Bill of Lading (BOL)
Bill of Lading
A bill of lading (BOL) is a document that is issued by a carrier or their agent that serves as acknowledgement of receipt of cargo to the person or company consigning the goods. In addition to serving as a receipt, it is a legally binding document that provides the driver and the carrier with all the information required to process the shipment and create an invoice for services. Ultimately it serves as a billing document for the carrier/trucker so that they may be paid (Typically, by the shipper).
Historically, the BOL was specifically used for ocean or sea transport, but today it is common for other delivery modes such as over-the-road, less-than-truckload, truckload, air cargo, and ocean.
BOL information may include:
- Complete names and addresses for the shipper and the receiver, plus any third party
- Purchase order numbers and/or additional reference numbers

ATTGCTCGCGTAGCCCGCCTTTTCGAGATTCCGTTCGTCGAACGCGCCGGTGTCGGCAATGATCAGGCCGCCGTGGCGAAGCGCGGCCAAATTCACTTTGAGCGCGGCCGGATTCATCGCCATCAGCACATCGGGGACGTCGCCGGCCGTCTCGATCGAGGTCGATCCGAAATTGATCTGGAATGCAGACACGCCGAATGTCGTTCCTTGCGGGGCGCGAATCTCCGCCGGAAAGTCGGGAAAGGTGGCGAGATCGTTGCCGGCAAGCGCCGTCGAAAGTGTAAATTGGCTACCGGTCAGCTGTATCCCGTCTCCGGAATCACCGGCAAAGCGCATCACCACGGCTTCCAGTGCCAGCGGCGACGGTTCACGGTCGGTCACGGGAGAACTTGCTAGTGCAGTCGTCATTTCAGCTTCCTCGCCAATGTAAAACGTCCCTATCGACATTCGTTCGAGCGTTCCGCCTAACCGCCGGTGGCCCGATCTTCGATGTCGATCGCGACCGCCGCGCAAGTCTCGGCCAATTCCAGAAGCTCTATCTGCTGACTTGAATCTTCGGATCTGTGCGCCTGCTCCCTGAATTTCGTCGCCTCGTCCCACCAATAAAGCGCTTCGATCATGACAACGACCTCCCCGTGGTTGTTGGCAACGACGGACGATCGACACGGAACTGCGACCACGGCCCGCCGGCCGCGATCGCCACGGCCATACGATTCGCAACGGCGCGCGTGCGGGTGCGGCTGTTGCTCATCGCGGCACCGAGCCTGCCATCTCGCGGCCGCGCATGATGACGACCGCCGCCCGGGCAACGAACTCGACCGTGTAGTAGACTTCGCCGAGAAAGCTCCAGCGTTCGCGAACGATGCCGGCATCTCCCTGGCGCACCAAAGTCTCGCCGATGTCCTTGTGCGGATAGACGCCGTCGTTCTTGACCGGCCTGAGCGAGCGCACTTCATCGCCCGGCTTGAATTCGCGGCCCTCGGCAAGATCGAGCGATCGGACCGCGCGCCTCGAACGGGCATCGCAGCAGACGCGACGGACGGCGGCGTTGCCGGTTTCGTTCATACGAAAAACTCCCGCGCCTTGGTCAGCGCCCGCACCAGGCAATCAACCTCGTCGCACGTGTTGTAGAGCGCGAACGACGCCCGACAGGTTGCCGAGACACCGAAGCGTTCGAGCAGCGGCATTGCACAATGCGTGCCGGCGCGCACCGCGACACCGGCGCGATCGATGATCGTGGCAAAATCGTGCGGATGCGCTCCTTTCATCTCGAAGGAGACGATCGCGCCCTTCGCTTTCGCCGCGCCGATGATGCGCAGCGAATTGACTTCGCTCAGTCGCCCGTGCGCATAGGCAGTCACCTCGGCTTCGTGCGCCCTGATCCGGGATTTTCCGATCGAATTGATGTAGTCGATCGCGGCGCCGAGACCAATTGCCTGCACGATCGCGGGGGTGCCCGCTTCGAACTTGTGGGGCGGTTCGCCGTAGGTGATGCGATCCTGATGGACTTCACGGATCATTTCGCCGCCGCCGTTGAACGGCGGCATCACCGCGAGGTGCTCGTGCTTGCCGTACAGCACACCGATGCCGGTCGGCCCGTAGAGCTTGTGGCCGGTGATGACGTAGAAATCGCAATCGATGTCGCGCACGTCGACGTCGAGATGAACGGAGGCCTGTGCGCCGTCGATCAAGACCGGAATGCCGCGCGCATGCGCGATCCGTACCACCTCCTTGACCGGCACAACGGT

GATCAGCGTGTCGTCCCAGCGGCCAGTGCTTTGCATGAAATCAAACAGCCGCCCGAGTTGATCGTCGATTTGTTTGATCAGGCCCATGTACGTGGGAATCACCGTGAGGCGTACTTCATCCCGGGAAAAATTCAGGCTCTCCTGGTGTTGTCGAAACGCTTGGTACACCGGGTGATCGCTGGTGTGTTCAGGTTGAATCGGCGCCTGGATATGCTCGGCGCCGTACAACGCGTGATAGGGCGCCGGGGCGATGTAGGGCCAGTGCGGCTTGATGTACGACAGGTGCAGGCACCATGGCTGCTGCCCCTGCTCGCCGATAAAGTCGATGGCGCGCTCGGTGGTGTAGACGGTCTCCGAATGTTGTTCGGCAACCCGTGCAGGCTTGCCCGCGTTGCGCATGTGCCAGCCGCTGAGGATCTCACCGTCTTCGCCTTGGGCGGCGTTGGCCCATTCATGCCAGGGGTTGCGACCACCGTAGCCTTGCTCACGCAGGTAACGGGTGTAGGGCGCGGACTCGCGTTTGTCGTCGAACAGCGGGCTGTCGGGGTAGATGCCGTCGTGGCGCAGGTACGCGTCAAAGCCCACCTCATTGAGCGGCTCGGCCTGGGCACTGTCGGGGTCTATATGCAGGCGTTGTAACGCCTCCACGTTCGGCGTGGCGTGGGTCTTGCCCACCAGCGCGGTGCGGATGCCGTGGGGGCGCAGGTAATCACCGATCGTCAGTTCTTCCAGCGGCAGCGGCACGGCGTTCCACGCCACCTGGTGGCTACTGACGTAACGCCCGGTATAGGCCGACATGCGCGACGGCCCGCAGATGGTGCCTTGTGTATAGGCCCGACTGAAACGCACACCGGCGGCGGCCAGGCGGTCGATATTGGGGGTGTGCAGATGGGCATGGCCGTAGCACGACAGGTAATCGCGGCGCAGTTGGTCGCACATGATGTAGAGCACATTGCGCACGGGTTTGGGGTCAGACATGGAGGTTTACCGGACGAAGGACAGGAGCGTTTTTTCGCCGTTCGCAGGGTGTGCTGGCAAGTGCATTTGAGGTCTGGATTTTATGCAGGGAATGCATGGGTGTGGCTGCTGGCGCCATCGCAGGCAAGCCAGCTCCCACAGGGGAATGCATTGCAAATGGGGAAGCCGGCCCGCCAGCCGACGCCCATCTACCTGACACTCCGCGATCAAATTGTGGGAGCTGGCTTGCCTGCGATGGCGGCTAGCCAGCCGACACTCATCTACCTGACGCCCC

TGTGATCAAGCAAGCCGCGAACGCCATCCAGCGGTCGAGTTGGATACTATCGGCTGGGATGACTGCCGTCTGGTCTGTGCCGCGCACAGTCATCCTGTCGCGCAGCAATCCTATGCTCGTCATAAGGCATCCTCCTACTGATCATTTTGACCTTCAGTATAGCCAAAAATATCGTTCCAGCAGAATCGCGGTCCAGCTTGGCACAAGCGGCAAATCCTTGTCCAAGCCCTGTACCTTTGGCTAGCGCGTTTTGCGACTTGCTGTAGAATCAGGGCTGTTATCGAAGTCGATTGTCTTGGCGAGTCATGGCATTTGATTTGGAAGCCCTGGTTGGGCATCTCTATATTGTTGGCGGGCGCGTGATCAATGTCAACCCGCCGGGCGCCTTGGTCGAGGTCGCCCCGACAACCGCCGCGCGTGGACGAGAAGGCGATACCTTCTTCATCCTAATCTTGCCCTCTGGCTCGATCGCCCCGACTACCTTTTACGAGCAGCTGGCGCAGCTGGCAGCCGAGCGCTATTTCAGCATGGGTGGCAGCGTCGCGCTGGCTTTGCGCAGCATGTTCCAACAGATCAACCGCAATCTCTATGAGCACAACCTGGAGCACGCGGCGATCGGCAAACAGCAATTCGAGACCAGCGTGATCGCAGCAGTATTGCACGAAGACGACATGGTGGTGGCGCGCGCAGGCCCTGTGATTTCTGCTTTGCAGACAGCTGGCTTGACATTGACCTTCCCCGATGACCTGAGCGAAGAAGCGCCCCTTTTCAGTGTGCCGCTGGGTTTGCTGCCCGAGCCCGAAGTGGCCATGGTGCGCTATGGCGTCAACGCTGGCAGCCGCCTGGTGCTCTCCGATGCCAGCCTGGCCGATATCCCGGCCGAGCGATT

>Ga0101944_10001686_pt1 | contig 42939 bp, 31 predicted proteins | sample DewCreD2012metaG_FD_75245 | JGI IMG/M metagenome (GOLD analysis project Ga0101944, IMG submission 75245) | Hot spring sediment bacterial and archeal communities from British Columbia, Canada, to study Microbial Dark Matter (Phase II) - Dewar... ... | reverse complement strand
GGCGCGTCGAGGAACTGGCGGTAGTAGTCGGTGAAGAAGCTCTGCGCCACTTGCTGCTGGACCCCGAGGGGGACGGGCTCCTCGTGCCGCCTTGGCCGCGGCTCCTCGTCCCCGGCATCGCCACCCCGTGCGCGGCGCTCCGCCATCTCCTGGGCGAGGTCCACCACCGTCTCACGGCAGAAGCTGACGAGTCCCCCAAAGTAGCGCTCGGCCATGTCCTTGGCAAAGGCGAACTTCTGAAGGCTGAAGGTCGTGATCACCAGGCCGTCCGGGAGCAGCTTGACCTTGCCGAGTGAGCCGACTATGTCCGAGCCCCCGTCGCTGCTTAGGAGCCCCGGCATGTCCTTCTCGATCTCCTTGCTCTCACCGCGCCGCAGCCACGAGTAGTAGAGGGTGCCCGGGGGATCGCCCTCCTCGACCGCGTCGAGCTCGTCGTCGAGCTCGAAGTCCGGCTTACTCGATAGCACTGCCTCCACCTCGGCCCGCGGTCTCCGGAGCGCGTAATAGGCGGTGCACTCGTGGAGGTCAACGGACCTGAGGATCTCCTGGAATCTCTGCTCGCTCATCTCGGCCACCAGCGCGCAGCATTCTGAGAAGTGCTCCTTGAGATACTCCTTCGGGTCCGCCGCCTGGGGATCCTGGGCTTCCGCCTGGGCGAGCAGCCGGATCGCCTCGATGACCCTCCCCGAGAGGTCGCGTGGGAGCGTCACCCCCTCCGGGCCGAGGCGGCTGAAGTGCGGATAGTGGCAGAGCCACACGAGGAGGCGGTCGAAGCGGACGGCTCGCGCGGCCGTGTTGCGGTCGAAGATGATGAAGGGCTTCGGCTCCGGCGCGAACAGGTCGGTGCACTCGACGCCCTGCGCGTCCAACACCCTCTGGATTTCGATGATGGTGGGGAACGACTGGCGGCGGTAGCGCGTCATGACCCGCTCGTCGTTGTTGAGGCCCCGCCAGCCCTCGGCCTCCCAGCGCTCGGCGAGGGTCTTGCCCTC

- Additional delivery instructions
- Pickup dates
- Description of items being shipped
- Packaging type
- NMFC freight class
- Hazardous material designation and handling rules and requirements, if applicable
A typical bill of lading includes three copies, one for the shipper, consignee, and broker, banker or third party.
BOL Document Format
Bills of lading exist in several formats, which may be required for specific transactions, including a straight, order, bearer, multi-modal or combined, and port-to-port bill of lading.
Bills of lading can also be produced, distributed and maintained via electronic means to reduce paper and sore data for extended periods of time.
For over-the-road (OTR) less-than-truckload (LTL) or truckload (TL) deliveries, a straight BOL is commonly used. The VICS ( (Voluntary Inter-Industry Commerce Standards) bill of lading format is also commonly used. The BOL can be automatically generated by your multicarrier shipping system if it handles parcel, LTL and TL shipments. The InfoShip®/VX shipping system generates both the standard and VICS bill of lading format.